Mamata Banerjee prides herself as a product of protest. She never misses an opportunity to remind how she doggedly fought the once mighty and well entrenched Left Front, and vanquished it.
“Amake andolan dakhaben na. Aami andolan theke toiri hoyechi (Do not teach me about protest. I am a product of such protest movements),” she is often heard saying.
True to her words, she is combative and prone to playing victim card like any other perennial street fighter. She has neither been a good negotiator nor has she been calculative.
Playing the victim card
Her impulsive and firebrand nature endeared her to even ‘bhadralok’ Bengalis for whom she was initially an outcaste. As her acceptability grew, Bengalis, who love to consider themselves as victims of myriad conspiracies, found in her confrontationist self their own alter ego. She was hailed as ‘agni kanya’ (fiery daughter).
Banerjee was then a challenger, and naturally the fire and the flux image held her in good stead, and even helped her metamorphose into an incumbent.
Now, she is no longer a challenger. She is the all-powerful ruler. But Banerjee is finding it difficult to cope with this role reversal.
Whenever, she is confronted with or challenged, almost as a reflex reaction, she becomes combative and plays victim. Daring the BJP to topple her government recently, she warned a “wounded tiger is more lethal than the dead one.”
To her advantage, until the stunning performance of the BJP in the last general elections, her eight-year stint at the helm was without much hiccup. So her trouble-shooting skill was never put to test.
The election results announced on May 23, wherein the saffron party emerged as a forceful opponent, bagging 18 of the West Bengal’s 42 Lok Saba seats, changed the scenario.
Suddenly, she is besieged with problems, severely challenging her firefighting skill. To the dismay of even many of her party leaders and well-wishers, Chief Minister Banerjee appears to be failing in the test.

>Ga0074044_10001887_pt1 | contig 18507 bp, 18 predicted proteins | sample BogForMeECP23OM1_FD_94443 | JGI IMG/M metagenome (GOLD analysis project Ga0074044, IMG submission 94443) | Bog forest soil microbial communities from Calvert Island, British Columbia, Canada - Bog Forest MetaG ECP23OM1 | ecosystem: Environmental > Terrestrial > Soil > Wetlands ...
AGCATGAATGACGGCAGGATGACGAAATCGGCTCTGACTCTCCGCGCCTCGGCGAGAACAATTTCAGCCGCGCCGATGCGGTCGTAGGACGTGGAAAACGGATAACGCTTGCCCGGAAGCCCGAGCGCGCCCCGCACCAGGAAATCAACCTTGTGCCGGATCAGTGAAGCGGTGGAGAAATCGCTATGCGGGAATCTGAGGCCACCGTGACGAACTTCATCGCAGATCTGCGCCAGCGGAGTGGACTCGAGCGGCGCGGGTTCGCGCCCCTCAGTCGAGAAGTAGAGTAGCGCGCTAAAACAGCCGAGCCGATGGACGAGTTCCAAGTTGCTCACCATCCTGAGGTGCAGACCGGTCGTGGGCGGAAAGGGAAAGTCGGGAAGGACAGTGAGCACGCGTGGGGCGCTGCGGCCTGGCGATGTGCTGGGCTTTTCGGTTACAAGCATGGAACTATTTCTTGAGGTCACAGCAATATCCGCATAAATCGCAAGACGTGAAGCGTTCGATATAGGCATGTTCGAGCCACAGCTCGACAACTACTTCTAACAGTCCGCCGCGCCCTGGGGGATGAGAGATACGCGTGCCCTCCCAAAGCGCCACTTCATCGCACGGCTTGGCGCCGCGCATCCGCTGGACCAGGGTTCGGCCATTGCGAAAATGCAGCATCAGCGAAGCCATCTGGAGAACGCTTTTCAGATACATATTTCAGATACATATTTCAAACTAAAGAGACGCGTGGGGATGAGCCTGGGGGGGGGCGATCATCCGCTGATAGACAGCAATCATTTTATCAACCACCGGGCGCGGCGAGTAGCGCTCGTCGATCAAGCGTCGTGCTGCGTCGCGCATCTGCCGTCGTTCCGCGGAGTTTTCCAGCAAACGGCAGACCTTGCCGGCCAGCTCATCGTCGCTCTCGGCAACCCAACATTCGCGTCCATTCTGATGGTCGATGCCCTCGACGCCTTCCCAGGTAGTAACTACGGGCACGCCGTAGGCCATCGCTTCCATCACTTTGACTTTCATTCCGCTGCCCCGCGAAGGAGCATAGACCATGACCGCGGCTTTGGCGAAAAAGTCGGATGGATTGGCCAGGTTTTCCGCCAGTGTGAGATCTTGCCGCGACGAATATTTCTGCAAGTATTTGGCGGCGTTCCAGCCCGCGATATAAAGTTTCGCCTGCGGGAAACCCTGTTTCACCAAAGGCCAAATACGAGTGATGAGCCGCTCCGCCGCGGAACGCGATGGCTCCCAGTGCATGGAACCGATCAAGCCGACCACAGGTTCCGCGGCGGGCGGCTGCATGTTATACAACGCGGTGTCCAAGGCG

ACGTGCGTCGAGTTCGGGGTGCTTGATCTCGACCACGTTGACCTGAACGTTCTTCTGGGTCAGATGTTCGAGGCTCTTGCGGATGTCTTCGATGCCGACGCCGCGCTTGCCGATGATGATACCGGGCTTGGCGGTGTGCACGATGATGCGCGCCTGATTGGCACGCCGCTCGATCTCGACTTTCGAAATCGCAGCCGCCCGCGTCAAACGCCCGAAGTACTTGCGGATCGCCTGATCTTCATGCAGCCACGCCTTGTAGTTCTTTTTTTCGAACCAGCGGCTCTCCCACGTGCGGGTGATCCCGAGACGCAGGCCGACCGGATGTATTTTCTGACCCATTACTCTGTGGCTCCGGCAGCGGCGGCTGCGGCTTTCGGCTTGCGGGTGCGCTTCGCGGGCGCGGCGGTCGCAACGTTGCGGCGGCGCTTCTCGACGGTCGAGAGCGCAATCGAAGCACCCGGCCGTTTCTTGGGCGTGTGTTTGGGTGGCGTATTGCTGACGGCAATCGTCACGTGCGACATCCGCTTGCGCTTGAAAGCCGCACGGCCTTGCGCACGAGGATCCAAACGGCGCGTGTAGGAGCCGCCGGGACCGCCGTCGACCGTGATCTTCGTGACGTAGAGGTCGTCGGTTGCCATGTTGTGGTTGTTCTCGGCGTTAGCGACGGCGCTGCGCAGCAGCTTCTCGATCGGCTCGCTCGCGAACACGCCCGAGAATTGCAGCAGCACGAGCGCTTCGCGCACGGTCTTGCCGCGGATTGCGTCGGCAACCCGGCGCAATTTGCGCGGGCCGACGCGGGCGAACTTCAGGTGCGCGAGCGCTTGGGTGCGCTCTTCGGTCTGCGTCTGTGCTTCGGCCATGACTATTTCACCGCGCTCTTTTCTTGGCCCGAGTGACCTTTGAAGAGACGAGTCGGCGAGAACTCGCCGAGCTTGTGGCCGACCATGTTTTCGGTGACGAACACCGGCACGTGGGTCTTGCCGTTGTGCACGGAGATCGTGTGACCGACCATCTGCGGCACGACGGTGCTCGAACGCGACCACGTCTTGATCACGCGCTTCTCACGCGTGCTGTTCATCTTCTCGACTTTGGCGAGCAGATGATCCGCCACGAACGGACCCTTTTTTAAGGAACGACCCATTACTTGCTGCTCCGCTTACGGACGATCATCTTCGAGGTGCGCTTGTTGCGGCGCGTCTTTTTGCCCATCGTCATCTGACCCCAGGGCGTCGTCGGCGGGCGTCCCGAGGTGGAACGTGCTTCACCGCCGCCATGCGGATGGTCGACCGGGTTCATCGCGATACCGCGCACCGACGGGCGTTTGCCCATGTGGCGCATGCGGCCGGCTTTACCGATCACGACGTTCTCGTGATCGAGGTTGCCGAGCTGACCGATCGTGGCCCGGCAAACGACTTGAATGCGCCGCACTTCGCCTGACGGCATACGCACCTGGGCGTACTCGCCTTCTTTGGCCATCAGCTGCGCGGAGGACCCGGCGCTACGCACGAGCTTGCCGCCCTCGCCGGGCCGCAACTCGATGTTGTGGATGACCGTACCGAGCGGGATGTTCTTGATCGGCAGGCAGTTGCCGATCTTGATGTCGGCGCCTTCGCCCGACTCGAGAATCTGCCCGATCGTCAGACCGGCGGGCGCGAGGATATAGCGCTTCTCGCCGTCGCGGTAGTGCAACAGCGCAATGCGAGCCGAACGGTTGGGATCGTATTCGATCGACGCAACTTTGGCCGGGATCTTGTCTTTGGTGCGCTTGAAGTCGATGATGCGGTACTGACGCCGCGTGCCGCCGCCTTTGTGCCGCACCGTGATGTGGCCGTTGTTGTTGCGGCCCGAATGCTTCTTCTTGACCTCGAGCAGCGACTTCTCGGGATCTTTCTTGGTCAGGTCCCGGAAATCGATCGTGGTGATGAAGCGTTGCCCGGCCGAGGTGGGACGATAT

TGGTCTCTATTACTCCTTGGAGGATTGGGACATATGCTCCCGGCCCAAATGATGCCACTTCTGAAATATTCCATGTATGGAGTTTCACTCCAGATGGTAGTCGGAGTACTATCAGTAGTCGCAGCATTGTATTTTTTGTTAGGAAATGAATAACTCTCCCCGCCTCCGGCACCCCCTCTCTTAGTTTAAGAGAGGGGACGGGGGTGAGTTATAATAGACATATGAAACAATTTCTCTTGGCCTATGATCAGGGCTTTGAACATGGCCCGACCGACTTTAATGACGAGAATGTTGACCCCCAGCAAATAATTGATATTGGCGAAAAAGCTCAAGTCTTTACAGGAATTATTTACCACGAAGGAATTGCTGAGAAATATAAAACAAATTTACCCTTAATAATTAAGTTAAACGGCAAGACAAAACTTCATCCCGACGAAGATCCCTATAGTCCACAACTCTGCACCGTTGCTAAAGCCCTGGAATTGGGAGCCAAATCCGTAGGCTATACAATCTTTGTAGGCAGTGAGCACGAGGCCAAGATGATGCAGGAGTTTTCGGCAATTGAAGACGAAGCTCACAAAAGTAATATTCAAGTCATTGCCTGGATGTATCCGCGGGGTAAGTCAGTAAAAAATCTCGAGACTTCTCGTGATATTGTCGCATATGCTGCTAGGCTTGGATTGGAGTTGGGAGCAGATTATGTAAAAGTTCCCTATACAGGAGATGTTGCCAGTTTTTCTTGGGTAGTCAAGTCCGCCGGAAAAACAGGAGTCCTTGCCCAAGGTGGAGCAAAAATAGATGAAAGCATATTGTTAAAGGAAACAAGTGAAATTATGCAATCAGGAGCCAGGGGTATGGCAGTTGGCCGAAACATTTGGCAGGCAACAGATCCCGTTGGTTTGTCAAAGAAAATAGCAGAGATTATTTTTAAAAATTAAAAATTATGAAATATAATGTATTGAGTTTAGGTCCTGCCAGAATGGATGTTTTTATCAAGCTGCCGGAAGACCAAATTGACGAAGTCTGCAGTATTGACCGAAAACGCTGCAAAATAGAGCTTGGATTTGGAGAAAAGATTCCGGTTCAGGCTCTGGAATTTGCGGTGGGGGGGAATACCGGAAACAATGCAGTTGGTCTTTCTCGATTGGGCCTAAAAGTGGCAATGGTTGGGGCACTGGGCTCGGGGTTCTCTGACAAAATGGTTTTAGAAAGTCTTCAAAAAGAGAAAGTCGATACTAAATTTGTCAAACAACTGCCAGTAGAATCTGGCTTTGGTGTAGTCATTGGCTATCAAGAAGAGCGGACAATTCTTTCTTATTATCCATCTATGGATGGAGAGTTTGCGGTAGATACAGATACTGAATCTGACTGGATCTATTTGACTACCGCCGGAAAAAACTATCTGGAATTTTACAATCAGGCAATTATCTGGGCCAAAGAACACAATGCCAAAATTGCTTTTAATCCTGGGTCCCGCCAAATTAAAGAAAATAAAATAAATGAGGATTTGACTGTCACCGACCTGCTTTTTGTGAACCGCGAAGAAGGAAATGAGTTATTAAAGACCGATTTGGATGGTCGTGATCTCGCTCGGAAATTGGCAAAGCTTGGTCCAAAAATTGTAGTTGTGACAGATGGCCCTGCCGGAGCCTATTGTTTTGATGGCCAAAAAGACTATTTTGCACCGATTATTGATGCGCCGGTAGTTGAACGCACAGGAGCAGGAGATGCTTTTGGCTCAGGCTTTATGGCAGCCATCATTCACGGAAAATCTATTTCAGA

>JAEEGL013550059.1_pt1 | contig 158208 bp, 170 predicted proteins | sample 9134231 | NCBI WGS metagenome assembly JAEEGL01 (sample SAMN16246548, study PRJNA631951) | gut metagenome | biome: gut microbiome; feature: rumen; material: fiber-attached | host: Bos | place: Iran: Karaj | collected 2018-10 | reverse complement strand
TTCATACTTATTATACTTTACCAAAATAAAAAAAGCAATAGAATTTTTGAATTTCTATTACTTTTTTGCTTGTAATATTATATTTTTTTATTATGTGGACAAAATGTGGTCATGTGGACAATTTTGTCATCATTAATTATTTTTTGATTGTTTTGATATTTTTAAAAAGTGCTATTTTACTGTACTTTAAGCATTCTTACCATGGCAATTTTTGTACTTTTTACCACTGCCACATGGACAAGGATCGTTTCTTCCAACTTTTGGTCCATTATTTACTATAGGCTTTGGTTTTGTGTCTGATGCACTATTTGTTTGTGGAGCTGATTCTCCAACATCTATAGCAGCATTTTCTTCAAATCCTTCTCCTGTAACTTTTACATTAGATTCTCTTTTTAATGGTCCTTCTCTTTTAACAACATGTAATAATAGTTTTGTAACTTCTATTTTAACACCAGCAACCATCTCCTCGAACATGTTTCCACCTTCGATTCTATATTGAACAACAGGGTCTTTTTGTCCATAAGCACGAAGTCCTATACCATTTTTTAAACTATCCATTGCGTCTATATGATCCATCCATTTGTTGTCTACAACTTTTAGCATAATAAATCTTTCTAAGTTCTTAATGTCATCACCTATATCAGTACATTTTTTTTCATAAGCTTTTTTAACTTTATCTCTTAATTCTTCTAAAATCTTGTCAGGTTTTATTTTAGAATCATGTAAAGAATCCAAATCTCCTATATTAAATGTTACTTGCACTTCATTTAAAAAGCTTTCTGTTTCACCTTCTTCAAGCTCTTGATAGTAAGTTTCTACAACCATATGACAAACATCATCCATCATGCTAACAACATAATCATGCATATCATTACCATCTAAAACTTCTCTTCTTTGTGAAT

Her handling of the ongoing strike by junior doctors of government medical colleges and hospitals demanding enough security in their work places, which has paralyzed the state-run health care system, is just one such instance.
As the strike enters the sixth day on Sunday (June 16), the state government has still no answer to the impasse, which has been made complicated by her reckless remarks, questioning the integrity of the medical professionals of the state.
Instead of making an amend to her remarks, she apparently told a group of senior doctors who tried to mediate to break the deadlock that it was she who was attacked and humiliated by the doctors when she went to Seth Sukhlal Karnani Memorial Hospital on Friday.
Later, talking to media, she even hinted that it was people from outside the state who were orchestrating the stir and that the BJP and the CPI (M) were instigating them.
There is no denying that the opposition parties, particularly the BJP, are trying to fish in the troubled water. It was BJP leaders Mukul Roy and Dilip Ghosh who first gave communal colour to the attack on doctors on Monday night at the Nilratan Sircar Medical College Hospital that triggered the nationwide protests by doctors.
The duo blamed the minority Muslim community for the violence and even alleged that the government was not taking action against the perpetrators as they were the voters of the ruling TMC.
That, however, does not absolve the chief minister of her failure. It’s unfortunate that instead of coming across as one who is capable of delivering justice to the doctors, the chief minister is crying foul and trying to give an impression that she was being wronged.
The recent strike was an outburst of panted anger against the government machinery, which has failed to prevent at least 235 such attacks on doctors that took place across the state in last two years.
When asked about those attacks, Banerjee said the figure was not entirely correct, quickly adding that attempts were being made to malign the state.
Even on Saturday’s (June 15) press conference, which was convened to send out an olive branch to the protestors, her tone and tenor were not reconciliatory. Rather, she was trying to give the message that despite several provisions at her disposal to crackdown against the agitators, she has been patient with them even though they were unfairly tarnishing the image of her government and even humiliating her.
As a chief minister Banerjee cannot afford to be seen as the one who has been wronged. She should be the one delivering the justice.
Unless the chief minister realizes this and stops playing victim and blames others for the problems confronting her, the traits that held good for her in the past could well be her nemesis in future.